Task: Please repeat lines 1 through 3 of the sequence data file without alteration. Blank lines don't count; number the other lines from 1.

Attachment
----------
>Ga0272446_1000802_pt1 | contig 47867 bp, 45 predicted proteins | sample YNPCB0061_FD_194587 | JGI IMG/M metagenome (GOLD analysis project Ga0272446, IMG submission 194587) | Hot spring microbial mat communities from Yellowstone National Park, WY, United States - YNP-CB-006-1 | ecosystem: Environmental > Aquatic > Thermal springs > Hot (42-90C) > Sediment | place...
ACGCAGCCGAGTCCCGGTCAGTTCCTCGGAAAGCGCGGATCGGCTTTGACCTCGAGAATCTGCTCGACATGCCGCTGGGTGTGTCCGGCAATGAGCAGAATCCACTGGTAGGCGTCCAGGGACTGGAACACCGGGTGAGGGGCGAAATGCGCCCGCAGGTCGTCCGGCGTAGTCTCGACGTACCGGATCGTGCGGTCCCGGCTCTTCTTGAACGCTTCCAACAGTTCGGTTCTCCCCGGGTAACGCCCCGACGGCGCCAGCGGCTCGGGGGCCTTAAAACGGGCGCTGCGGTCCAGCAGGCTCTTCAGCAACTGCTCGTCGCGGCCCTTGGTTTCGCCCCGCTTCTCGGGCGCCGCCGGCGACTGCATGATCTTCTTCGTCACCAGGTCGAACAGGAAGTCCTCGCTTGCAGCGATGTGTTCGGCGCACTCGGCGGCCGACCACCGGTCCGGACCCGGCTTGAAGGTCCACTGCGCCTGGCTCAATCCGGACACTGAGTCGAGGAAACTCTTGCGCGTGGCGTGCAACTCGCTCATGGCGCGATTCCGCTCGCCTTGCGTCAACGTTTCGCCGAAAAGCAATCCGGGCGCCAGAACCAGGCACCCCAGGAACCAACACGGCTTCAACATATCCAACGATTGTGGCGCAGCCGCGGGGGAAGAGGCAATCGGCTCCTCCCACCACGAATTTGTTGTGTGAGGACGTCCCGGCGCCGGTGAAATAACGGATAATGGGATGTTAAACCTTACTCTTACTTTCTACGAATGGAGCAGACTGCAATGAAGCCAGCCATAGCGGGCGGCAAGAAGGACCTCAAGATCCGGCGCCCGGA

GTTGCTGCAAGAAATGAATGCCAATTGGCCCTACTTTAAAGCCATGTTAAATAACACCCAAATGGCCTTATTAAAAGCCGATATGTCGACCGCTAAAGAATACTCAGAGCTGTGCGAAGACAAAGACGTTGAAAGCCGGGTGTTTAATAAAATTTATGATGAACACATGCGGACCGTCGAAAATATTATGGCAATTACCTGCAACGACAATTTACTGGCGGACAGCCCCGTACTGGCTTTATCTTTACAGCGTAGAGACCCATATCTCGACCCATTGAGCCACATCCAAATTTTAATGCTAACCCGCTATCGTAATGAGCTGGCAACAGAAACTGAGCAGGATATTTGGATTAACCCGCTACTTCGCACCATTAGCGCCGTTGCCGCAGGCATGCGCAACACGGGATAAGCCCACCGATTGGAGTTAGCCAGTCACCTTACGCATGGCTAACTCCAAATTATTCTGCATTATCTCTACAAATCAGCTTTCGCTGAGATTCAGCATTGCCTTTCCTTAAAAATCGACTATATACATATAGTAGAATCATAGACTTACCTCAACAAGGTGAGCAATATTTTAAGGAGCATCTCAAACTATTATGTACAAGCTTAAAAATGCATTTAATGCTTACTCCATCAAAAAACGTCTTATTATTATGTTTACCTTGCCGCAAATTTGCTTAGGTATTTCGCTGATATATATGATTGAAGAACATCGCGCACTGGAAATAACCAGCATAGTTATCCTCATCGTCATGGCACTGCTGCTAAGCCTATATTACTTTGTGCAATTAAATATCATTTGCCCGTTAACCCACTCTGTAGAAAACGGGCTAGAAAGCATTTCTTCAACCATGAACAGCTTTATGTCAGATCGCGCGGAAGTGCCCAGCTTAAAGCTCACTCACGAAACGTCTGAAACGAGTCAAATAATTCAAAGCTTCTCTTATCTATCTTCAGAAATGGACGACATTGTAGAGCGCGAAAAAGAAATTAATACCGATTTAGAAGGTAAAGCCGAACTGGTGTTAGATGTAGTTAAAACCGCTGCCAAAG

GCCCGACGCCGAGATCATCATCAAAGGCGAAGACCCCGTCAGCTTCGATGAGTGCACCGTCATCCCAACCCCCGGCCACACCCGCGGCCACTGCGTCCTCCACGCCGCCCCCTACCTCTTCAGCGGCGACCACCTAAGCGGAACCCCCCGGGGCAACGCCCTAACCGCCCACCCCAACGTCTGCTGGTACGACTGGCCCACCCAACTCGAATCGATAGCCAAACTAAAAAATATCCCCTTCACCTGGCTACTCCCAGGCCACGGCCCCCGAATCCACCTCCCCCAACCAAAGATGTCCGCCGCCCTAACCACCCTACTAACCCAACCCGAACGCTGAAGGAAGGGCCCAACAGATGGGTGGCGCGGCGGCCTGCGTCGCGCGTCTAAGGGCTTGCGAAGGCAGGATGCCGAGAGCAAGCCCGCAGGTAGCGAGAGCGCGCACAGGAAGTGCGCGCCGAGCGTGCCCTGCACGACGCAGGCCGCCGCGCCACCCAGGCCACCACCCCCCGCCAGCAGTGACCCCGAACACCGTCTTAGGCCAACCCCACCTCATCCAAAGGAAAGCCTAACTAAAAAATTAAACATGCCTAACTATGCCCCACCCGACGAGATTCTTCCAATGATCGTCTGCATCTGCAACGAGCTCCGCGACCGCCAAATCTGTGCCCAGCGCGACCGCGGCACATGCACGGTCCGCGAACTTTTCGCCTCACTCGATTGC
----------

>Ga0272446_1000802_pt1 | contig 47867 bp, 45 predicted proteins | sample YNPCB0061_FD_194587 | JGI IMG/M metagenome (GOLD analysis project Ga0272446, IMG submission 194587) | Hot spring microbial mat communities from Yellowstone National Park, WY, United States - YNP-CB-006-1 | ecosystem: Environmental > Aquatic > Thermal springs > Hot (42-90C) > Sediment | place...
ACGCAGCCGAGTCCCGGTCAGTTCCTCGGAAAGCGCGGATCGGCTTTGACCTCGAGAATCTGCTCGACATGCCGCTGGGTGTGTCCGGCAATGAGCAGAATCCACTGGTAGGCGTCCAGGGACTGGAACACCGGGTGAGGGGCGAAATGCGCCCGCAGGTCGTCCGGCGTAGTCTCGACGTACCGGATCGTGCGGTCCCGGCTCTTCTTGAACGCTTCCAACAGTTCGGTTCTCCCCGGGTAACGCCCCGACGGCGCCAGCGGCTCGGGGGCCTTAAAACGGGCGCTGCGGTCCAGCAGGCTCTTCAGCAACTGCTCGTCGCGGCCCTTGGTTTCGCCCCGCTTCTCGGGCGCCGCCGGCGACTGCATGATCTTCTTCGTCACCAGGTCGAACAGGAAGTCCTCGCTTGCAGCGATGTGTTCGGCGCACTCGGCGGCCGACCACCGGTCCGGACCCGGCTTGAAGGTCCACTGCGCCTGGCTCAATCCGGACACTGAGTCGAGGAAACTCTTGCGCGTGGCGTGCAACTCGCTCATGGCGCGATTCCGCTCGCCTTGCGTCAACGTTTCGCCGAAAAGCAATCCGGGCGCCAGAACCAGGCACCCCAGGAACCAACACGGCTTCAACATATCCAACGATTGTGGCGCAGCCGCGGGGGAAGAGGCAATCGGCTCCTCCCACCACGAATTTGTTGTGTGAGGACGTCCCGGCGCCGGTGAAATAACGGATAATGGGATGTTAAACCTTACTCTTACTTTCTACGAATGGAGCAGACTGCAATGAAGCCAGCCATAGCGGGCGGCAAGAAGGACCTCAAGATCCGGCGCCCGGA

GTTGCTGCAAGAAATGAATGCCAATTGGCCCTACTTTAAAGCCATGTTAAATAACACCCAAATGGCCTTATTAAAAGCCGATATGTCGACCGCTAAAGAATACTCAGAGCTGTGCGAAGACAAAGACGTTGAAAGCCGGGTGTTTAATAAAATTTATGATGAACACATGCGGACCGTCGAAAATATTATGGCAATTACCTGCAACGACAATTTACTGGCGGACAGCCCCGTACTGGCTTTATCTTTACAGCGTAGAGACCCATATCTCGACCCATTGAGCCACATCCAAATTTTAATGCTAACCCGCTATCGTAATGAGCTGGCAACAGAAACTGAGCAGGATATTTGGATTAACCCGCTACTTCGCACCATTAGCGCCGTTGCCGCAGGCATGCGCAACACGGGATAAGCCCACCGATTGGAGTTAGCCAGTCACCTTACGCATGGCTAACTCCAAATTATTCTGCATTATCTCTACAAATCAGCTTTCGCTGAGATTCAGCATTGCCTTTCCTTAAAAATCGACTATATACATATAGTAGAATCATAGACTTACCTCAACAAGGTGAGCAATATTTTAAGGAGCATCTCAAACTATTATGTACAAGCTTAAAAATGCATTTAATGCTTACTCCATCAAAAAACGTCTTATTATTATGTTTACCTTGCCGCAAATTTGCTTAGGTATTTCGCTGATATATATGATTGAAGAACATCGCGCACTGGAAATAACCAGCATAGTTATCCTCATCGTCATGGCACTGCTGCTAAGCCTATATTACTTTGTGCAATTAAATATCATTTGCCCGTTAACCCACTCTGTAGAAAACGGGCTAGAAAGCATTTCTTCAACCATGAACAGCTTTATGTCAGATCGCGCGGAAGTGCCCAGCTTAAAGCTCACTCACGAAACGTCTGAAACGAGTCAAATAATTCAAAGCTTCTCTTATCTATCTTCAGAAATGGACGACATTGTAGAGCGCGAAAAAGAAATTAATACCGATTTAGAAGGTAAAGCCGAACTGGTGTTAGATGTAGTTAAAACCGCTGCCAAAG